rsh ports... problems using them up - SGI

This is a discussion on rsh ports... problems using them up - SGI ; Just to bring up some history, this is from the posting I made on this back in 2001: > In article , > Christopher R. Jones wrote: > : > :Just for some added info... I've discovered that the sockets ...

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  1. rsh ports... problems using them up


    Just to bring up some history, this is from the posting I made on this back in 2001:

    > In article <3A13DCF7.EAC692AD@larc.nasa.gov>,
    > Christopher R. Jones wrote:
    > :
    > :Just for some added info... I've discovered that the sockets that 'rsh'
    > :uses are privileged and limited to 512-1024. So now I've got to figure
    > ut if there's a tuneable kernel parameter to change this. There are
    > nly tons of kernel parameters here.... (btw - the system is running
    > :6.5.7m).
    >
    > How many near-simultaneous instances of rsh are you running? If
    > you're talking in the neighborhood of hundreds, it'd probably be a
    > better idea to use something like ssh. rsh has inherent limitations
    > in the privileged ports it can use. If it's a case of gobs of quick
    > rsh instances, you might be able to get away with tuning tcp_2msl
    > lower, but that'd be only a stop-gap measure.
    >
    > :Anybody know of a kernel parameter that would help me here?
    > :
    > :-chris
    > :
    > :"Christopher R. Jones" wrote:
    > :
    > :> I've got errors on one of our Origin's when some scripts run...
    > :> basically it dies at some point with:
    > :>
    > :> >rsh: connection failed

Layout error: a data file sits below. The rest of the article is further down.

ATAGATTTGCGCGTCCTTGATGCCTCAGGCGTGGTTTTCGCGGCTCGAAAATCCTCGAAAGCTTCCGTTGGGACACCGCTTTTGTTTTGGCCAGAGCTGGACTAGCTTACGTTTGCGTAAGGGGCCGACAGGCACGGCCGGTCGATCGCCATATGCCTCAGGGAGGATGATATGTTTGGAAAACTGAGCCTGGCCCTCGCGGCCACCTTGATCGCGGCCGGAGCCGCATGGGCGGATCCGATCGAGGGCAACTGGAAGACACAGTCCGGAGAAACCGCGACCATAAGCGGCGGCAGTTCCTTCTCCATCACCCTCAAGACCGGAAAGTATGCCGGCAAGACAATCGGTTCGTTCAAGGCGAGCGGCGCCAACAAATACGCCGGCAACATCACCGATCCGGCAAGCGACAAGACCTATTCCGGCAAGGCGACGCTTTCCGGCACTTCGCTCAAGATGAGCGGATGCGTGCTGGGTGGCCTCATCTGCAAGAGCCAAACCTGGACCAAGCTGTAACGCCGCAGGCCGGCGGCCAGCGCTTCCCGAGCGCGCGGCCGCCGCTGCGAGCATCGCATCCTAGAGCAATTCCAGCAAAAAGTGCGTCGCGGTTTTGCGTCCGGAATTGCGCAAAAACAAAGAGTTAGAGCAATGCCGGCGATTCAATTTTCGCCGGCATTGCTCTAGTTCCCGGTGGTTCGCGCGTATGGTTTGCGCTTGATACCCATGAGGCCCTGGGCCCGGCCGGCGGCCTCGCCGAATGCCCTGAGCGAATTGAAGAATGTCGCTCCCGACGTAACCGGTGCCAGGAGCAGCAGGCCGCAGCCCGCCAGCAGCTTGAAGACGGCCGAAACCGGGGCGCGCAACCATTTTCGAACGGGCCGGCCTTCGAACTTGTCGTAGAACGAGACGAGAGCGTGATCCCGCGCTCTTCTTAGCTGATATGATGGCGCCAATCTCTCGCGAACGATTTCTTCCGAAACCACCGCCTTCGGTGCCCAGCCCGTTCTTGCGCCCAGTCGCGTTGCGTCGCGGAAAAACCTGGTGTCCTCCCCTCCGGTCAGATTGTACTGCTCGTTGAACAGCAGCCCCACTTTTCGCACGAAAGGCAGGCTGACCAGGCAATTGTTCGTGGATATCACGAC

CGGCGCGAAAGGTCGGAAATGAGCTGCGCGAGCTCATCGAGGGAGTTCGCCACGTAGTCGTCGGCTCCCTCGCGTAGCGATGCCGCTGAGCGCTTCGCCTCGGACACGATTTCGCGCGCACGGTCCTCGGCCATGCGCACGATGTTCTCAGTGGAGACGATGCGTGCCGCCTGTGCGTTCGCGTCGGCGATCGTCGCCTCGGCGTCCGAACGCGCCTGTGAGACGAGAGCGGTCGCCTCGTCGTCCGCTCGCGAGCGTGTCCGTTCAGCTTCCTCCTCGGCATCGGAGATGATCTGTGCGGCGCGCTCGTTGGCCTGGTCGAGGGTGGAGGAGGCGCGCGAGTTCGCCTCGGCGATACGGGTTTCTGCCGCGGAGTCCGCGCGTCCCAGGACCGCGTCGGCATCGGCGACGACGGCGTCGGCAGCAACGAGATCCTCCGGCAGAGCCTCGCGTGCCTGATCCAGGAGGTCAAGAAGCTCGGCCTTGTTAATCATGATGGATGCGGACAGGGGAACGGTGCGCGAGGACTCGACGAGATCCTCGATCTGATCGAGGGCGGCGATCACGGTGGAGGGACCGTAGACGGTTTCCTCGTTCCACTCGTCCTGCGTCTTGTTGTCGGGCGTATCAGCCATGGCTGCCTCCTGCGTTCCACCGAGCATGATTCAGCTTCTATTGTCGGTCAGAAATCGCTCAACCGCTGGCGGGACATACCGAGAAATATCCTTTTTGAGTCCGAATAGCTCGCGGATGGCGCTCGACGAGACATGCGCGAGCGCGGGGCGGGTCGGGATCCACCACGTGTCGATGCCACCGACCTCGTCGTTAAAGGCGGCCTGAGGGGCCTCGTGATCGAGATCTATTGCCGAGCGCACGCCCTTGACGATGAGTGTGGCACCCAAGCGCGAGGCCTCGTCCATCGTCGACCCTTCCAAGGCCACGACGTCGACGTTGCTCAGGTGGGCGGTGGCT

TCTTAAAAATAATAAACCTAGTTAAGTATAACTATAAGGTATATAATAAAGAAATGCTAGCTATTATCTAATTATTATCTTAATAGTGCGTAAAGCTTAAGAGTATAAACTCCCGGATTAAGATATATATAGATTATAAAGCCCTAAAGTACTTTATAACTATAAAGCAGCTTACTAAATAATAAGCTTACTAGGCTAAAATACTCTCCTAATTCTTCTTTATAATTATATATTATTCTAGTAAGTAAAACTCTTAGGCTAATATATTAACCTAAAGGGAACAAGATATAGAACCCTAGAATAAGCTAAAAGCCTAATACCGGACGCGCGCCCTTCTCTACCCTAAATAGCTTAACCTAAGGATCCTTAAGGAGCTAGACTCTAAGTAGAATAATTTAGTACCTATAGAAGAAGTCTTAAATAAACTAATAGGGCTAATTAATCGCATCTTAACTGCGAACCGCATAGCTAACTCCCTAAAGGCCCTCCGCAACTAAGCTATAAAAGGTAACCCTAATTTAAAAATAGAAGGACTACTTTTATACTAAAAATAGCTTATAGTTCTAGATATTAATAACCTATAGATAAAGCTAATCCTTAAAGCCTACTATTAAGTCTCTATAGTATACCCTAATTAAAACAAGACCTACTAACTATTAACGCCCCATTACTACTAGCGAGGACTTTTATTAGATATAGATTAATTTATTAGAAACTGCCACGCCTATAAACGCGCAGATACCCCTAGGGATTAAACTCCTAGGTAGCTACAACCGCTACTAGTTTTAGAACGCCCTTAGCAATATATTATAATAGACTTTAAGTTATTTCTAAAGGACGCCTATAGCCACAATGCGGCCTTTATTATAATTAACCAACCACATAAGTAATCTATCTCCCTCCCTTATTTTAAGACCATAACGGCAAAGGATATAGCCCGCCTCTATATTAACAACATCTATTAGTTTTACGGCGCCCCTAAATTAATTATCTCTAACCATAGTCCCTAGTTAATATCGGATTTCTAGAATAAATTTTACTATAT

> :> >socket: All ports in use
    > :>
    > :> Of course this always happens on 3rd shift when there are no system
    > :> admin.'s around so I don't know what the status of the system is. But
    > :> I'm thinking that the system has hit the limit of usable ports. I'm
    > :> that knowledgeable when it comes to ports, so I'm not sure where to
    > :> start here on getting this working.
    > :>
    > :> I searched the past postings and didn't see anything that seemed
    > :> helpful. So whatever anybody could pass on would be nice.
    > :>
    > :> Thanks!
    > :>
    > :> -chris
    > :
    >
    >
    > --
    > Michael J. O'Connor | WWW: http://dojo.mi.org/~mjo/ | Email: mjo@dojo.mi.org
    > Royal Oak, Michigan | (has my PGP & Geek Code info) | Phone: +1 248-427-4481


    Now the system in question that this was referencing has been running 6.5.17 for close to two years, and yesterday it got upgraded to 6.5.25 (it's a high-level enough production machine that it took *forever* and the planets to align to finally get it upgraded).

    The problem documented above with running out of rsh sockets hasn't happened in a while, and for the times when it did folks actually put stuff in their code to check the status of open ports before running. But something has changed with the upgrade that I can't put my finger on. A user runs some script that opens up rsh's to another system doing commands and keeps doing it one by one until the task is complete. This used to work fine, and now their getting errors like this:

    "rsh: connection failed"
    "rcmd: socket: Address already in use"